YouthPride’s financial troubles became public in December, when Board President Jordan Myers posted on Facebook that the agency needed to raise $25,000 in one week, and McPhaul said YouthPride had to raise $40,000 by Dec. 31 or face closure in 60 days.
Despite that deadline passing with only about $20,000 raised, YouthPride currently remains open.
McPhaul has said the agency did not receive $67,000 in grants from Fulton County and United Way this year, putting it in the straits it now faces.
The agency leases its space from Inman United Methodist Church and has fallen months behind in its rent, which McPhaul said is $50,000 a year.
“There have been a number of missed monthly payments and we finally decided to work with a lawyer,” Rev. Matt Nelson told GA Voice. “A [letter] of demand for payment and notice of default ... was initially served on Jan. 12.”
YouthPride’s board of directors has also fallen into disarray and has not met in over a year, violating its own bylaws. According to the bylaws, provided to GA Voice by YouthPride, the board of directors of is supposed to meet monthly with annual meetings in September and have a minimum of five members. But the YouthPride board has perhaps three current members and hasn’t met since at least December 2010, despite the LGBT youth agency facing possible closure.
According to YouthPride bylaws:
• The board shall exist of at least five directors and a maximum of fifteen directors.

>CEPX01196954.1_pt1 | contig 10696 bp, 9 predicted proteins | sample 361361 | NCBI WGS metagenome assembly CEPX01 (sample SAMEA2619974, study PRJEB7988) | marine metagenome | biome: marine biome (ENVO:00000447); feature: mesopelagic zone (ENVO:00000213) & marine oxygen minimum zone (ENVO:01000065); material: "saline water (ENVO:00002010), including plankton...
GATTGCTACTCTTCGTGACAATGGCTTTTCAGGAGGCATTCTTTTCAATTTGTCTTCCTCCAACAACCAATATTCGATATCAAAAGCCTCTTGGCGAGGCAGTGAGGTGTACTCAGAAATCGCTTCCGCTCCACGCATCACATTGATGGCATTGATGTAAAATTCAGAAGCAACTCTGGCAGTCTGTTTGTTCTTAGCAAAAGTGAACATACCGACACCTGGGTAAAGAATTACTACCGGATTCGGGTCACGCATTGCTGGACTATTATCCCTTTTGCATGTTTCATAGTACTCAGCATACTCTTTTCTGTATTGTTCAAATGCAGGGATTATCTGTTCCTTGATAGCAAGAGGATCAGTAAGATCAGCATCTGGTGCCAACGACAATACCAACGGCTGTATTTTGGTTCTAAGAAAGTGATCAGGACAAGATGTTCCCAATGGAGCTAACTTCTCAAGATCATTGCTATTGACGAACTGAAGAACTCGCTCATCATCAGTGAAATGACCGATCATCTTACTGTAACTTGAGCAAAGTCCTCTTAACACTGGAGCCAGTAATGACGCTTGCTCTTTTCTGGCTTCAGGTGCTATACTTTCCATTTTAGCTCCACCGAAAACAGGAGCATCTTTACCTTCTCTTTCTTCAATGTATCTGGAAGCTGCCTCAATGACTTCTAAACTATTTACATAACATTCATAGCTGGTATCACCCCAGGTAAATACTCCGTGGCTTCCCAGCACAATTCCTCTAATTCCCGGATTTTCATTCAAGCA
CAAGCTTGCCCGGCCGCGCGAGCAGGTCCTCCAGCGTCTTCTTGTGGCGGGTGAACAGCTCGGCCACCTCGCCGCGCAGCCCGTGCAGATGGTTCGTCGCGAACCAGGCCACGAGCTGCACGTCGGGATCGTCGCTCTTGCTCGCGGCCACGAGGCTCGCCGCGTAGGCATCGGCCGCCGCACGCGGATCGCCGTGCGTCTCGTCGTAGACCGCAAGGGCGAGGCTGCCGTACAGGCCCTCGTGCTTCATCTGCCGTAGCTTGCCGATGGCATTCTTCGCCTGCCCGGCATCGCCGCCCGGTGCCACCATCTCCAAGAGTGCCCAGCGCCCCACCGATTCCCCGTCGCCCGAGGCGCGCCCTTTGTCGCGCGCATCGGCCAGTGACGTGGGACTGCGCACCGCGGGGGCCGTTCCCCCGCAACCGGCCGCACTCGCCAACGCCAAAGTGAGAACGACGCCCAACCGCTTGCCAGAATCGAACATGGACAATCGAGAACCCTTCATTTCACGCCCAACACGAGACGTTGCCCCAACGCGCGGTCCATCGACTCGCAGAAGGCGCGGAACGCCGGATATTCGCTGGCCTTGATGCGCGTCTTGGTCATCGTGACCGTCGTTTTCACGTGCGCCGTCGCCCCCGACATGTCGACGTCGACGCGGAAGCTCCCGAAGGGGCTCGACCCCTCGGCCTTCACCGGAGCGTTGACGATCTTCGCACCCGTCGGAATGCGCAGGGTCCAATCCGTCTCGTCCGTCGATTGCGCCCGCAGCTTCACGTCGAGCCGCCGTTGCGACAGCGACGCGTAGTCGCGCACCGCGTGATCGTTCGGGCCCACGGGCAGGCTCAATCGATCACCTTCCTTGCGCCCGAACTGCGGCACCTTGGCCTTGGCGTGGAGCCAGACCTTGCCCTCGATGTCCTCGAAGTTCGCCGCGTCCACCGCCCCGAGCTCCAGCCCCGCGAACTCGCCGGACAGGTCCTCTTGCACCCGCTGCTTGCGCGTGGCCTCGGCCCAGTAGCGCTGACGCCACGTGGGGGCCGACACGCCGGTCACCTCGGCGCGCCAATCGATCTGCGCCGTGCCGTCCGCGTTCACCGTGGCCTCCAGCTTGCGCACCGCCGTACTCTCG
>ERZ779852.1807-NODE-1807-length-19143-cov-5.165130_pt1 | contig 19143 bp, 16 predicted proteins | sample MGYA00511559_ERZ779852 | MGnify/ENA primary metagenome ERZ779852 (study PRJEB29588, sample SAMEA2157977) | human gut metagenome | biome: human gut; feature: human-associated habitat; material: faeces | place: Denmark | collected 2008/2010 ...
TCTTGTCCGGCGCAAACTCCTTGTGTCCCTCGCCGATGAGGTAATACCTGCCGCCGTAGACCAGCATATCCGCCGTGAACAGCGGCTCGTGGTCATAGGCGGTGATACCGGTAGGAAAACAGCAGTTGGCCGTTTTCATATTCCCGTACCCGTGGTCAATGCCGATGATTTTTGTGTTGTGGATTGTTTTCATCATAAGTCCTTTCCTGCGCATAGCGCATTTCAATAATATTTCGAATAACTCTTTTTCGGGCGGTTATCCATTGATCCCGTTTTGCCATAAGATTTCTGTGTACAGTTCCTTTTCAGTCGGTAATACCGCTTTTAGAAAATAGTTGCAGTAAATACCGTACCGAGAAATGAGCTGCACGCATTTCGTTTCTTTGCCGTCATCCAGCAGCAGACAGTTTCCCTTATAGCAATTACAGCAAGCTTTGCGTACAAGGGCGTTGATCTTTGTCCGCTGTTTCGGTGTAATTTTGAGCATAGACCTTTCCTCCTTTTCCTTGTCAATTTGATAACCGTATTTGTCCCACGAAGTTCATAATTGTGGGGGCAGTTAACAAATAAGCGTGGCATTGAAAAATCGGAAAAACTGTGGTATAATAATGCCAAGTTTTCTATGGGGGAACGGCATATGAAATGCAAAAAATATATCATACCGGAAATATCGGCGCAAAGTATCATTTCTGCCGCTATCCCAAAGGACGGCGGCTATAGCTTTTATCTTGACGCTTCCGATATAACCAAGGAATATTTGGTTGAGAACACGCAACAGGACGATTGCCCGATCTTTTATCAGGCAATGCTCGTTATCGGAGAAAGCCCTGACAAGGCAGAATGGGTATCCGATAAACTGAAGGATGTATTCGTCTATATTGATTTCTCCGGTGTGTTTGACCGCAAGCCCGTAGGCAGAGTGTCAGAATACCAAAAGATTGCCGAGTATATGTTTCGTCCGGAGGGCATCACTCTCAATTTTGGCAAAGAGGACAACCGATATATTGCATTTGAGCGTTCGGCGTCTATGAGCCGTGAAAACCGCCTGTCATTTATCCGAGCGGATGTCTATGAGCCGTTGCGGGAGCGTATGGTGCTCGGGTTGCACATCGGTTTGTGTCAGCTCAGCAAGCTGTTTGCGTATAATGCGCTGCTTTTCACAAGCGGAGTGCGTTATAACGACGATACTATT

• Regular monthly meetings of the board will be held at a time and place to be decided by the board. These and all meetings shall be open to the public, except those executive sessions, if required, in order for the board to consider matters affecting confidentiality.
• The annual meeting of the board shall be held in September.
YouthPride currently has three board members, Myers told a group of LGBT leaders and allies who attended a meeting Jan. 25 at AID Atlanta convened by gay teacher Charlie Stadtlander to discuss the YouthPride crisis.
Myers listed board members as Theresa Willis, Marlys Bergstrom and himself, though he said he had stayed on past the end of his term.
Bergstrom, who said she was unsure she was even considered a board member, told GA Voice the YouthPride board had not met in two years.
GA Voice asked for a copy of YouthPride’s most recent audit and received documents for the fiscal year that ended Sept. 30, 2009, and also included through Dec. 31, 2009. As of Sept. 30, 2009, the audit showed YouthPride in the hole for $22,869, but as of December 2009, the agency was in the black with $17,055.